Architects: Ben Walker Architects
Area: 249 sq m.
Photographs: The Guthrie Project
The project comprised alterations and additions to an existing red brick cottage in O’Connor. The primary components of the client brief included improved access to natural daylight & connection to rear yard, additional living spaces, good passive thermal performance, and flexibility of use.
The existing cottage was renovated to provide new flooring finishes, new double glazed windows, wall and roof insulation and re-programming of some interior rooms.
Strategically located skylights were added to increase natural daylight exposure and new roof tiles and sarking were installed. The existing house was largely retained in terms detailing and trims.
The northern portion of the old house was re-programmed into a parents wing comprising bedroom, robes and ensuite.
The southern portion of the house is used as living and “flexible” spaces that can become a study, spare bedroom, work out room etc.
The new works are located along the southern side of the block to preserve northern yard. The wing runs parallel to a stand of existing mature Elm Trees. There was a commitment by the project team to keep the Elms for their visual and cooling qualities.
To preserve the health of the Elm trees, the new wing was elevated and built on lengthened piered footings with concrete edge beams. This reduced the impact on the Elm roots, and allows water and air to flow around root zones.
Roof water from the new wing runs into an agg drain that discharges water around the Elm tree root zones. The Elms form a beautiful back drop to the new wing when looking south from the rear yard, and also provide a landscape vista through the new highlight windows.
The new wing is conceived as a distinctly different architecture that allows for a clear preservation of the proportions and readability of the original cottage. The new wing includes kitchen, living & dining, laundry, 2 bedrooms and bathroom.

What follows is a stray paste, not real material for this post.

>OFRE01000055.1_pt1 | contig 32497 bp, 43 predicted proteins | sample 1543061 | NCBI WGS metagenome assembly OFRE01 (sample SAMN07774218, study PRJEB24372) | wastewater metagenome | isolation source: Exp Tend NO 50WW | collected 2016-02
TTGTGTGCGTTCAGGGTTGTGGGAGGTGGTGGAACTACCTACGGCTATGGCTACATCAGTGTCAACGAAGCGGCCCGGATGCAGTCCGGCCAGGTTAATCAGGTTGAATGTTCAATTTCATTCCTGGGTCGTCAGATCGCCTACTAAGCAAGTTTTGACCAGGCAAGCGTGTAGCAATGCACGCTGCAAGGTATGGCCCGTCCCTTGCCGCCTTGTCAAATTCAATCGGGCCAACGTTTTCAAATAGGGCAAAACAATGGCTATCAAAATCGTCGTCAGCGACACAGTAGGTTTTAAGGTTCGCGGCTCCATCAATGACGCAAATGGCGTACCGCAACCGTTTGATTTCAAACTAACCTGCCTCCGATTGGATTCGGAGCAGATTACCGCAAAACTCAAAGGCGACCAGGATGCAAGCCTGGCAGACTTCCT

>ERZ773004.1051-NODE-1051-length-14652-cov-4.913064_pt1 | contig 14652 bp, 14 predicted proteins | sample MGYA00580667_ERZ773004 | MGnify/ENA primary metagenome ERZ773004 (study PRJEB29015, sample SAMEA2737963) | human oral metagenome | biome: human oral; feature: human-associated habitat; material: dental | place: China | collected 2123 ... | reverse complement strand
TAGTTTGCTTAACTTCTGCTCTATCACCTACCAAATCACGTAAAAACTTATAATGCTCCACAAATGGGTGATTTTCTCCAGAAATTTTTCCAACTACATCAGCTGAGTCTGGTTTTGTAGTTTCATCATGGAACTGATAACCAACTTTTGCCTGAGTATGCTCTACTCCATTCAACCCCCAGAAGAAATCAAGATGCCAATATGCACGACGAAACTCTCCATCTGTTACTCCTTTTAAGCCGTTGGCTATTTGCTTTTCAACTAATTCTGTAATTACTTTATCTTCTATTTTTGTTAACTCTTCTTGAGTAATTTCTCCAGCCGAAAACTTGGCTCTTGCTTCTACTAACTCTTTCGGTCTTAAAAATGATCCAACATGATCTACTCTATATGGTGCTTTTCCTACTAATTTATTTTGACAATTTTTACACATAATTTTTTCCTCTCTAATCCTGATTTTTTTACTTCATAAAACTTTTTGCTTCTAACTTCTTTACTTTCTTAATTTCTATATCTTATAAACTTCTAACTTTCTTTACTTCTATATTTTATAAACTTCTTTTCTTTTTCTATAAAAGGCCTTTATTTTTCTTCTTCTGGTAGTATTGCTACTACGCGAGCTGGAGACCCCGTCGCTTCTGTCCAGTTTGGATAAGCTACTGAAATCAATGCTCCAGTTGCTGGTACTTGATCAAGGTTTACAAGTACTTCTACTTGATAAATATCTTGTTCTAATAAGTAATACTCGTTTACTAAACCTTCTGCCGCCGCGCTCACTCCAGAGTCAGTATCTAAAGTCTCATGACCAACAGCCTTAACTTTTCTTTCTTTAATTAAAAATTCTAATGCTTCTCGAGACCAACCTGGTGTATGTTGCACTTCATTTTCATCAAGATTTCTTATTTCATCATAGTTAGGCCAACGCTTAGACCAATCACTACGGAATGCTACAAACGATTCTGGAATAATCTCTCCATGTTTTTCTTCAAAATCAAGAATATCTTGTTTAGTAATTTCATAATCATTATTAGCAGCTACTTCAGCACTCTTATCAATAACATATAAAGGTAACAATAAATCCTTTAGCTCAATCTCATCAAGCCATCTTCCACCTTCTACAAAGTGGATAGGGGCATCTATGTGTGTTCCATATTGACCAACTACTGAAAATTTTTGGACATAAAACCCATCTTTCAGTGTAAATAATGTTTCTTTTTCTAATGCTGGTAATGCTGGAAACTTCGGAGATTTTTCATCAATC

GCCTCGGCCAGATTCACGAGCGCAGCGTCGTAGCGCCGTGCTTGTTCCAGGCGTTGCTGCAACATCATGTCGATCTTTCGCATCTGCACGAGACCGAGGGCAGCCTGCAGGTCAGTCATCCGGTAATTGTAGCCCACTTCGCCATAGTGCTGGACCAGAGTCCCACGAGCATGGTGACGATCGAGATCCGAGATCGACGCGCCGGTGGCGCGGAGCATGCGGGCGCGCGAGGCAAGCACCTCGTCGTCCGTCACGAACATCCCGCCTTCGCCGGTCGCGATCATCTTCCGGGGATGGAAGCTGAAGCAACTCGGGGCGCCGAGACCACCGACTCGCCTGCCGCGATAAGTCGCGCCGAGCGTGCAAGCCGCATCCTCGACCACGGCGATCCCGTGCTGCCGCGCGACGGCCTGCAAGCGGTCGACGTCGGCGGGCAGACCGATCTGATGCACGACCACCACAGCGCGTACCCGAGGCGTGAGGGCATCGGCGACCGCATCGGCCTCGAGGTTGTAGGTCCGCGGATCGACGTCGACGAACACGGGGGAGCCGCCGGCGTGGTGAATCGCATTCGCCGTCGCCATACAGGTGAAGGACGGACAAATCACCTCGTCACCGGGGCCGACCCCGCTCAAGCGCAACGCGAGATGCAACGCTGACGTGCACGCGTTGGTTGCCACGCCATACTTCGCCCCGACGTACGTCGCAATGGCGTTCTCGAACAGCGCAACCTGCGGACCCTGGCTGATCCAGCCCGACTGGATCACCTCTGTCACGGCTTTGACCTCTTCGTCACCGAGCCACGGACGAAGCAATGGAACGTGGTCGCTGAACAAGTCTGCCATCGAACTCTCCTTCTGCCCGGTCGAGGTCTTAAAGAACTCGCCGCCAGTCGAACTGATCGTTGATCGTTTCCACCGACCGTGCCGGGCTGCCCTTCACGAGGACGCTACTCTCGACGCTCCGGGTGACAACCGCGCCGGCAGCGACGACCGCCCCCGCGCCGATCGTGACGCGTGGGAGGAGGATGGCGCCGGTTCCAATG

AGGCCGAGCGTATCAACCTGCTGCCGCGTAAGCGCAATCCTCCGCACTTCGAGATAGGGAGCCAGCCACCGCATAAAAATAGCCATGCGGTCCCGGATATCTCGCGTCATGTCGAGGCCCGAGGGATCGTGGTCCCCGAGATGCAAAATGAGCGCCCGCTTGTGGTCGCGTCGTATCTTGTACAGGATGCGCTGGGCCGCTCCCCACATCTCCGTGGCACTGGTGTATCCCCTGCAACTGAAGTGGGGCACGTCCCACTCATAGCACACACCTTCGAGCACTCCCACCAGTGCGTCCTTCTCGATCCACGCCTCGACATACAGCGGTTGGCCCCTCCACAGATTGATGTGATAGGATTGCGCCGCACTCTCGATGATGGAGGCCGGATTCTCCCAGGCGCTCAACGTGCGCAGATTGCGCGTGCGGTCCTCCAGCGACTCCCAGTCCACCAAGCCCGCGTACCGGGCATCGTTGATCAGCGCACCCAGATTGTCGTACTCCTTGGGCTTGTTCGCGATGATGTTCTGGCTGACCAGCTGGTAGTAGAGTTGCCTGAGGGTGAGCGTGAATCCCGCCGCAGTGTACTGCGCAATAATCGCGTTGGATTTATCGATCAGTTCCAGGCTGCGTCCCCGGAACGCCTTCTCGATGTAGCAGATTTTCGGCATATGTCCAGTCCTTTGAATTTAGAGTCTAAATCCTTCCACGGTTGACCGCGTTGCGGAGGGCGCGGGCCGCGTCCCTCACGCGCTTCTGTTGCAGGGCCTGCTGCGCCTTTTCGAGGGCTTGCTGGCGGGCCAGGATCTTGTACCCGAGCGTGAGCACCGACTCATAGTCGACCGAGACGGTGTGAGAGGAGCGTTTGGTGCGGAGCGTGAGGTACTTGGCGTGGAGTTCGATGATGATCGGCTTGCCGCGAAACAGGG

The architecture is expressive of function with a skillion roof lifting to the north to allow excellent solar access to new living spaces. The living spaces can open along the northern edge to provide convenient and flexible access to the rear yard.
High light windows along the southern side allow excellent cross ventilation and glimpses of the mature Elm tree stand (without compromising privacy)
The project also takes serious account of solar passive and sustainability principles. The new wing includes an insulated burnished concrete slab which provides excellent isolated thermal mass for use during winter and summer.
Large eaves and external motorized blinds allow for summer sun to be kept off the slab when required. High level windows on northern and southern sides allow for good ventilation and night purging.
Electric heat pumps are used for domestic hot water and infrastructure has been built in for a future PV array. The retention of the elms and incorporation of passive rain harvesting for their roots assists in reducing on block temperature during summer.